Kilem Li Gwet. Research Papers on Inter-Rater Reliability Estimation. Excerpt: "Below are some downloadable research papers published by Dr. Gwet on Inter-Rater Reliability. They are all in PDF format." [Accessed July 7, 2010]. Available at: http://www.agreestat.com/research_papers.html.
EDF 5841 Methods of Educational Research. Guide 3: Reliability, Validity, Causality, and Experiments. Susan Carol Losh, Florida State University, September 11, 2001. Description: This webpage provides simple definitions of terms commonly used in educational research such as construct validity and discusses how to establish a causal relationship. URL: edf5481-01.fa01.fsu.edu/Guide3.html
The Tetrachoric and Polychoric Correlation Coefficients. John Uebersax. Excerpt: This page describes the tetrachoric and polychoric correlation coefficients, explains their meaning and uses, gives examples and references, provides programs for their estimation, and discusses other available software. While discussion is primarily oriented to rater agreement problems, it is general enough to apply to most other uses of these statistics. This website was last verified on 2008-URL: ourworld.compuserve.com/homepages/jsuebersax/tetra.htm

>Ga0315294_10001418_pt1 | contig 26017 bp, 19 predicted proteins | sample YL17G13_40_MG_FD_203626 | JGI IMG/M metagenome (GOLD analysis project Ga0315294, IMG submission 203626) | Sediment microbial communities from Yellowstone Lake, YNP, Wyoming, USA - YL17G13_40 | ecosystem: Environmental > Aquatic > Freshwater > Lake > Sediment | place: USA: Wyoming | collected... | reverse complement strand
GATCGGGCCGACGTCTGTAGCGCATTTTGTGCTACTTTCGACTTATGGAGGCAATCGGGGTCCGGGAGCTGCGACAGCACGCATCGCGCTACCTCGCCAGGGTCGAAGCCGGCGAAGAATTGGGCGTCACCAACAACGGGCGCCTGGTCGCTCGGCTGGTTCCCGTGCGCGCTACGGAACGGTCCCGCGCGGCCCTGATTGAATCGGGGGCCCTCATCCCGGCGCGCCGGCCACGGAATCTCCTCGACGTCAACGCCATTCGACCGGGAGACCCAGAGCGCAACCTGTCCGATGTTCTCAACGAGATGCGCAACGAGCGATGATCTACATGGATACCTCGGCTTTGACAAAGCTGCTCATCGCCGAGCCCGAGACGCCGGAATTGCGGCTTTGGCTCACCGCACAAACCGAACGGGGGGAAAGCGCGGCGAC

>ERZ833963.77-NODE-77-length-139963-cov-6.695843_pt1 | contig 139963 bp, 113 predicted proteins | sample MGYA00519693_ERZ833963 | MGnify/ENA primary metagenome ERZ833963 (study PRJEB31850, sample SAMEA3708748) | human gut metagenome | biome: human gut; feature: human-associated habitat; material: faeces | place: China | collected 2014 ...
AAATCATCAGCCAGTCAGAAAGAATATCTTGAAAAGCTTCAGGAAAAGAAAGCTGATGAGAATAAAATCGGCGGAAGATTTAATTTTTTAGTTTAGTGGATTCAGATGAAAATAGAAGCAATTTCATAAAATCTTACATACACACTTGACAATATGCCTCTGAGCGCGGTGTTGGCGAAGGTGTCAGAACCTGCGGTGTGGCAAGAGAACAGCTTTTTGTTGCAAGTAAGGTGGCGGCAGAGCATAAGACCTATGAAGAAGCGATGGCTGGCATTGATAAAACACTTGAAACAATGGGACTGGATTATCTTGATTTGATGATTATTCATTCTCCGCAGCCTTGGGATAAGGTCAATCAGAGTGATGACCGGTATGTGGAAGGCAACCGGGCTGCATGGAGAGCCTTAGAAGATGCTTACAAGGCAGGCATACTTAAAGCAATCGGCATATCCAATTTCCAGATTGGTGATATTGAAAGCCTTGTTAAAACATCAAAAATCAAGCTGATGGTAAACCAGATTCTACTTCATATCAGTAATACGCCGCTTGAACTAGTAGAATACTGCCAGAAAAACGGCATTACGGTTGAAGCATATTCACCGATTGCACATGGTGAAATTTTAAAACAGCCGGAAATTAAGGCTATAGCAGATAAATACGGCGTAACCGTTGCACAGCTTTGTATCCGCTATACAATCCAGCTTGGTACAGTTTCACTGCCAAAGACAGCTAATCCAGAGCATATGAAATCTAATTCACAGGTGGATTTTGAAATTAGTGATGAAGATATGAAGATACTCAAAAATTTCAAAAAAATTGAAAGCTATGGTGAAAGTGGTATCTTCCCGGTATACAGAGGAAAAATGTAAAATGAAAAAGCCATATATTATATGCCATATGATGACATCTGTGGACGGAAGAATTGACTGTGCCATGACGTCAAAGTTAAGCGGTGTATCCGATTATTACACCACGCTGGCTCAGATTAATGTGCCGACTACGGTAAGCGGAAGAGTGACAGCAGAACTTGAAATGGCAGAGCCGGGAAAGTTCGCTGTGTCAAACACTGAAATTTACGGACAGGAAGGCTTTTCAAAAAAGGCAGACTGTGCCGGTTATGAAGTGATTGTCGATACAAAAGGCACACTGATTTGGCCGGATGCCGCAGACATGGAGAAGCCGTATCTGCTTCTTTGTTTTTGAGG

All of the material above this paragraph is licensed under a Creative Commons Attribution 3.0 United States License. This page was written by Steve Simon and was last modified on 2010-07-07. The material below this paragraph links to my old website, StATS. Although I wrote all of the material listed below, my ex-employer, Children's Mercy Hospital, has claimed copyright ownership of this material. The brief excerpts shown here are included under the fair use provisions of U.S. Copyright laws.